Catharine Lorillard Wolfe
Catharine Lorillard Wolfe (8 March 1828 – 4 April 1887) was an American philanthropist and art collector. Though she gave large amounts of money to institutions such as Grace Episcopal Church and Union College, her most significant gifts were two bequests to the Metropolitan Museum of Art in New York City. She left her large collection of popular contemporary paintings to the museum, together with $200,000.
Wolfe was the daughter John David Wolfe, a real estate developer, and Dorothea Lorillard, a partial inheritor of the Lorillard fortune. Wolfe led a private and sheltered life. After the death of her parents, she continued their philanthropic activities. She supported the Newsboys' Lodging House and Industrial School (an outgrowth of Charles Loring Brace's movement to help care for New York's homeless children; she financed archaeological missions, including one that unearthed Nippur; she was also involved with the American Museum of Natural History, which her father had helped to found.
The Wolfe Fund
The bequest of her art collection was her most significant philanthropic endeavor. Her collection gave the Metropolitan its first significant representation of the kinds of paintings that appealed to the general public. Star attractions in her collection included Ludwig Knaus's Holy Family and Jules Breton's Procession of Pardon in Brittany. The opening of the Catharine Lorillard Wolfe Wing displaying these popular paintings, coupled with the Museum's simultaneous acquisition by gift of Rosa Bonheur's enormously popular painting The Horse Fair (1853–55), brought to the Metropolitan, for the first time, large numbers of people from beyond the elite circles that traditionally constituted its audiences. The large crowds that Wolfe's collection attracted encouraged other American museums to similarly reach out to members of America's emerging urban middle classes.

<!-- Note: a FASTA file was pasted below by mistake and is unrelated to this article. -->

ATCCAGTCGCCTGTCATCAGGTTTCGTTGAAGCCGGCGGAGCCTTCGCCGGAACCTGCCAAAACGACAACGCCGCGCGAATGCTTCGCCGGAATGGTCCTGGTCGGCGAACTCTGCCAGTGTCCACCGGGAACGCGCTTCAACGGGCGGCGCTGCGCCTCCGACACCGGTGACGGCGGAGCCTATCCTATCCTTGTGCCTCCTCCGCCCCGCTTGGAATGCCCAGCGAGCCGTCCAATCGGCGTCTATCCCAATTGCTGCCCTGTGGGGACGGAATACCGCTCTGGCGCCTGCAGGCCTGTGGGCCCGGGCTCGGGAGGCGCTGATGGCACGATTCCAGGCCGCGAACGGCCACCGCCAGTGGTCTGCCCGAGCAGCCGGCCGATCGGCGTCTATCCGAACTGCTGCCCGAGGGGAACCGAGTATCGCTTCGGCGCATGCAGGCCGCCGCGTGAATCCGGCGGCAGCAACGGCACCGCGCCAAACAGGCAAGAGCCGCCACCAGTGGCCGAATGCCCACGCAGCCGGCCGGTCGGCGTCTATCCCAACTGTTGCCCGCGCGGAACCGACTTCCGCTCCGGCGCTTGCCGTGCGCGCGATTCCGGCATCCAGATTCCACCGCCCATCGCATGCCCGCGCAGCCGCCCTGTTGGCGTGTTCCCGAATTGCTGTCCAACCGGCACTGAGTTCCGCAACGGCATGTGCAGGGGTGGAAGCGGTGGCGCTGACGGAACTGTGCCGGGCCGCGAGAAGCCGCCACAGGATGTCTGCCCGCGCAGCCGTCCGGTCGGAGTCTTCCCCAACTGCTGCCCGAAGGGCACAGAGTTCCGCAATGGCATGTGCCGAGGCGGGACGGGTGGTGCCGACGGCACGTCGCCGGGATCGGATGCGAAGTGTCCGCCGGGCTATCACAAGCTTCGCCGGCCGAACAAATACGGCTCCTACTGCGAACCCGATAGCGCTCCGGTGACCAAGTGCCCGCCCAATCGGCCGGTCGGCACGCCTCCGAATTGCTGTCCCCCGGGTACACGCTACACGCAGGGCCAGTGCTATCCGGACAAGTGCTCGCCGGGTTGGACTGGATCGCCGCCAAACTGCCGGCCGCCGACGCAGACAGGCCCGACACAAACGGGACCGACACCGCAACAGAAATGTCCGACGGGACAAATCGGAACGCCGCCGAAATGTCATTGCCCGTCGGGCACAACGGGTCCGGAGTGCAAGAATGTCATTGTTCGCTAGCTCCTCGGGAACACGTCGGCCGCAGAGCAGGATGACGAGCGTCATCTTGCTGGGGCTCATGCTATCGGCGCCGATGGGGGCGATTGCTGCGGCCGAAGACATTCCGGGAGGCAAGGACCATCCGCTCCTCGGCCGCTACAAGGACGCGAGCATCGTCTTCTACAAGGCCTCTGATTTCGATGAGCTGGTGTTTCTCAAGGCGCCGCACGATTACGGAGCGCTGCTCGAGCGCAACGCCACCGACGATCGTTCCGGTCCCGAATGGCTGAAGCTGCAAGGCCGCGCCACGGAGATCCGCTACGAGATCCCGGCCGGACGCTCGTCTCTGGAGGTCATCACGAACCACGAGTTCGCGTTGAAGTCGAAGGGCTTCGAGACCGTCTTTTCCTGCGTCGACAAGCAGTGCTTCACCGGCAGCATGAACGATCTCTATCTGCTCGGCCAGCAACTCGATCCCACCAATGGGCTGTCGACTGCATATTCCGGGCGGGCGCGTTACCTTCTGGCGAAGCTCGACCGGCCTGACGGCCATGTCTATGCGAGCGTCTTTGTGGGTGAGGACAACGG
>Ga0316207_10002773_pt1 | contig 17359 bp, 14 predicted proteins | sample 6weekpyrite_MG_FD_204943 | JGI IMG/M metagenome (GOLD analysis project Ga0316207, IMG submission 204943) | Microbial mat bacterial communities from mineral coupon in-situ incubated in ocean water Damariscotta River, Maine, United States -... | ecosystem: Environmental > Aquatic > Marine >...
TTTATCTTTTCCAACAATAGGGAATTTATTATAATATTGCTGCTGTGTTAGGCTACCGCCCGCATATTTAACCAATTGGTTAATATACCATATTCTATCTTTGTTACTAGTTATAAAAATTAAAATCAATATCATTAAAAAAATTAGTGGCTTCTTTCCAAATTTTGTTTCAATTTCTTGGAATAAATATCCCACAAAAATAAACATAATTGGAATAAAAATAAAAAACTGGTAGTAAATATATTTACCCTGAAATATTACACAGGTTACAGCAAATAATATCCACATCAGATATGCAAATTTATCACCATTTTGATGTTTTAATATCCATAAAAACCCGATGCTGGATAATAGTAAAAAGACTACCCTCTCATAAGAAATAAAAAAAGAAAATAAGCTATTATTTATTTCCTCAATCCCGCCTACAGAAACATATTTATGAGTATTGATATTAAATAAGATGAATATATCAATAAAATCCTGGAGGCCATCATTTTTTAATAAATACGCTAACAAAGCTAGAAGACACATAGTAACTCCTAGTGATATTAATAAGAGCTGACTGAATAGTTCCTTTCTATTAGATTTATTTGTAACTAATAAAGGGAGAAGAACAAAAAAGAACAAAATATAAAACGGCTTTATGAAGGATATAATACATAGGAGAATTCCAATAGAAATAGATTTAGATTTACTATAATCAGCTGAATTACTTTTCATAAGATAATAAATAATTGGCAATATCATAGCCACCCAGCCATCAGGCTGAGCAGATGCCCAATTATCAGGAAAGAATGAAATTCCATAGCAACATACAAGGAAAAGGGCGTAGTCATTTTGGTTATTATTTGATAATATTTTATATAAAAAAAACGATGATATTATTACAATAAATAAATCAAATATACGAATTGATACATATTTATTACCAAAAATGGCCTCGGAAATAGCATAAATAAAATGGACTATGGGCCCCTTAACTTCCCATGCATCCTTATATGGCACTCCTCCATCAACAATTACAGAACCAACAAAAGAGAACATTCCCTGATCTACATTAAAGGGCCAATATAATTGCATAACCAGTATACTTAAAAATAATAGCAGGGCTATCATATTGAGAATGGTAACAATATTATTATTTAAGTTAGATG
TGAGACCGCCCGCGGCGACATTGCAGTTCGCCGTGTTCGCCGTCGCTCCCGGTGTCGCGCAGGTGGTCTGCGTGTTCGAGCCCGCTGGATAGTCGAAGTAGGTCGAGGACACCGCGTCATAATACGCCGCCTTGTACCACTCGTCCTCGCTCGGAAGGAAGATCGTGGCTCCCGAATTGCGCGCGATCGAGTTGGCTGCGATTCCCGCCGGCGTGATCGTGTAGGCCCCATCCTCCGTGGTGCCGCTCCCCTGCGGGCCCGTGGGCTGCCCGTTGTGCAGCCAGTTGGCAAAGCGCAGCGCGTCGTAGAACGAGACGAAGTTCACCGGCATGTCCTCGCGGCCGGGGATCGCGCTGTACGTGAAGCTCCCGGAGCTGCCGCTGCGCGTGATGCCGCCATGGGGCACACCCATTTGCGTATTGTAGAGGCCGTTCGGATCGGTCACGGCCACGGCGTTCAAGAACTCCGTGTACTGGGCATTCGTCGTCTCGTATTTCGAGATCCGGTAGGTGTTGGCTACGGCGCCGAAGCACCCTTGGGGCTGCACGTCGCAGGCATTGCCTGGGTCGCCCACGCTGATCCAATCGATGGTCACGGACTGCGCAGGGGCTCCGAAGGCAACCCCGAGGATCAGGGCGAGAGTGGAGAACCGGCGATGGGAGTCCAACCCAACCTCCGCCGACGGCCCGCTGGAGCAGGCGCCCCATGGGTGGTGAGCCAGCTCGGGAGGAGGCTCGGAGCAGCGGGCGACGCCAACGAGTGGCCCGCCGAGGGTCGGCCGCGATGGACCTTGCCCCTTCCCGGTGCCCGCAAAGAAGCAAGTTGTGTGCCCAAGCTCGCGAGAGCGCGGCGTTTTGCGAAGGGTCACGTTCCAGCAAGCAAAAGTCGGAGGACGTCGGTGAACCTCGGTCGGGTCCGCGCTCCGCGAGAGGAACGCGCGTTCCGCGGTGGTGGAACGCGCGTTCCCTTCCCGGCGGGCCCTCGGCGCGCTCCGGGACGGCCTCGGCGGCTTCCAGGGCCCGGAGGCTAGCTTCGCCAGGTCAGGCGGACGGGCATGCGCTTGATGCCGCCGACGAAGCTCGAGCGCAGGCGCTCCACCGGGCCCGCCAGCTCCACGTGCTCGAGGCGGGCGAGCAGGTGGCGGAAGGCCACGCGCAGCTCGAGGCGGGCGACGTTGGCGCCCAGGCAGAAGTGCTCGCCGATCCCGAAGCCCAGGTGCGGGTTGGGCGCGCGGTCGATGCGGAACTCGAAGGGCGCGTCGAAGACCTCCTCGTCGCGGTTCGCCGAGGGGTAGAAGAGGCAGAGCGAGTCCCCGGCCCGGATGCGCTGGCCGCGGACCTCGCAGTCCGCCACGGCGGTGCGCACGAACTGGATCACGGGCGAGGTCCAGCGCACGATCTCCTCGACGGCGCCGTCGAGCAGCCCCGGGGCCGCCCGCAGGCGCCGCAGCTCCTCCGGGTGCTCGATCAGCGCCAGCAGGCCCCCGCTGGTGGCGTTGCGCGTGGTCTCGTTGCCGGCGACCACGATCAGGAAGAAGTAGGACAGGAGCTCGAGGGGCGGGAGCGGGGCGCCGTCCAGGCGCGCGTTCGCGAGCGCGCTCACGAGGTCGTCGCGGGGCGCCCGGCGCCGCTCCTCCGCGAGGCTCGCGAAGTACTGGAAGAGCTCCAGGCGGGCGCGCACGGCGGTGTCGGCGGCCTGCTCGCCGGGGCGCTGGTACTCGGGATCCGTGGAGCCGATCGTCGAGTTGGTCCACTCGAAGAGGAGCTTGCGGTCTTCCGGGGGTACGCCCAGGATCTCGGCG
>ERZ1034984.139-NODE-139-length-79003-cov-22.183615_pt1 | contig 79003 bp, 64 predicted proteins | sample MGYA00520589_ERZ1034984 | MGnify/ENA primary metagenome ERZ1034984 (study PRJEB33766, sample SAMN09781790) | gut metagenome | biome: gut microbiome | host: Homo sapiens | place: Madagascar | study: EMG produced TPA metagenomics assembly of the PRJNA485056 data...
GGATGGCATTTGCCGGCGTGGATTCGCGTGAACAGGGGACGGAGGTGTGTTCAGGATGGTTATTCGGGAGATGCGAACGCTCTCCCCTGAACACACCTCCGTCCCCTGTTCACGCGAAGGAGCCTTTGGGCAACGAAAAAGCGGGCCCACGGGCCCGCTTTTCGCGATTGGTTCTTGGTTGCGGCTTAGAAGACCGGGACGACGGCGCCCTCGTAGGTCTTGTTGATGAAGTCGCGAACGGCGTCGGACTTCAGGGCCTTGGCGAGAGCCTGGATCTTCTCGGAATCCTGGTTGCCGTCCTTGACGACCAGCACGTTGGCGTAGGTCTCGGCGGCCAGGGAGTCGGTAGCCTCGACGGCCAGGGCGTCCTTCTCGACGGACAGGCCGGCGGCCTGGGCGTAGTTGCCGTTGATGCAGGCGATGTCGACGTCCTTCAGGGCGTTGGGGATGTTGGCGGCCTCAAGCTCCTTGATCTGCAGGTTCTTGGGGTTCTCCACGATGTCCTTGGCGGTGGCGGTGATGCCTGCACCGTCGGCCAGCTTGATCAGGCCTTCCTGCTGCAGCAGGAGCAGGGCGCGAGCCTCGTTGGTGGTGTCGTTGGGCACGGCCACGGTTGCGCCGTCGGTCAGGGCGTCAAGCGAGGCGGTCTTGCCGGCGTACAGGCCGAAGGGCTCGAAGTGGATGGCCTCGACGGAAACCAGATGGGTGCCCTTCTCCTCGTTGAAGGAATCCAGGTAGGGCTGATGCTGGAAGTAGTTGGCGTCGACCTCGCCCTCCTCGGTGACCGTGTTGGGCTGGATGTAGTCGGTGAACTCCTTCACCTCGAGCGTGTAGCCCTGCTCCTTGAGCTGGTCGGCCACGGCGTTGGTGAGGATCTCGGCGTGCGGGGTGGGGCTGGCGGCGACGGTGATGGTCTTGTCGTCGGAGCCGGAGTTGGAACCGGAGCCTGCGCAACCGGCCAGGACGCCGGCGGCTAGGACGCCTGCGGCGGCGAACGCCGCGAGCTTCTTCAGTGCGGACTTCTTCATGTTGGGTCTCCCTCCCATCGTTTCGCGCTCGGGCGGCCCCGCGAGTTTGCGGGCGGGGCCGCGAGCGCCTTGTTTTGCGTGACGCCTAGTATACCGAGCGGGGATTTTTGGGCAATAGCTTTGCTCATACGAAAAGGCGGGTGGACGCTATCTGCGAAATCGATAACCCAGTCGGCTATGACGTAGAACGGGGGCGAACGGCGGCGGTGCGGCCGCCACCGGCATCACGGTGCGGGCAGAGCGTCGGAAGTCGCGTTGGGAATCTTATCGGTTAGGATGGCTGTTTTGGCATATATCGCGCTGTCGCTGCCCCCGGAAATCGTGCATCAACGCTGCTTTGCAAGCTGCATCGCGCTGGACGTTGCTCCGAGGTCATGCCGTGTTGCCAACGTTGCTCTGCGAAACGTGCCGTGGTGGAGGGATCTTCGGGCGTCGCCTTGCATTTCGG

Wolfe's gift of $200,000 was the first permanent endowment fund for buying art ever given to a major American museum. It helped launch the competitive cycle of giving that transformed museums in New York, Boston, Philadelphia, and Chicago, from the private pursuits of rich art lovers to professional institutions dedicated to educating large audiences and promoting modern art. Among the masterpieces of world art that the Metropolitan has since acquired using the Wolfe Fund are Pierre-Auguste Renoir's Madame Charpentier and her Children, Jacques-Louis David's Death of Socrates, and Winslow Homer's The Gulf Stream.
- (1887). "Charity Losing a Helper." The New York Times. April 5.
- (1880). "Newsboys in High Feather: Possession Taken of the New Home Provided By Mrs. Wolfe." July 23.
- (1887). "The Wolfe Collection: Public Exhibition at the Metropolitan Museum of Art." The New York Times. November 3.
- (1887). "The Wolfe Millions: the Ways in Which They Will Be Distributed." The New York Times. April 10.
An obituary of Wolfe appeared in The New York Times on 5 April 1887. Details of her life can be found in her entry in American National Biography.
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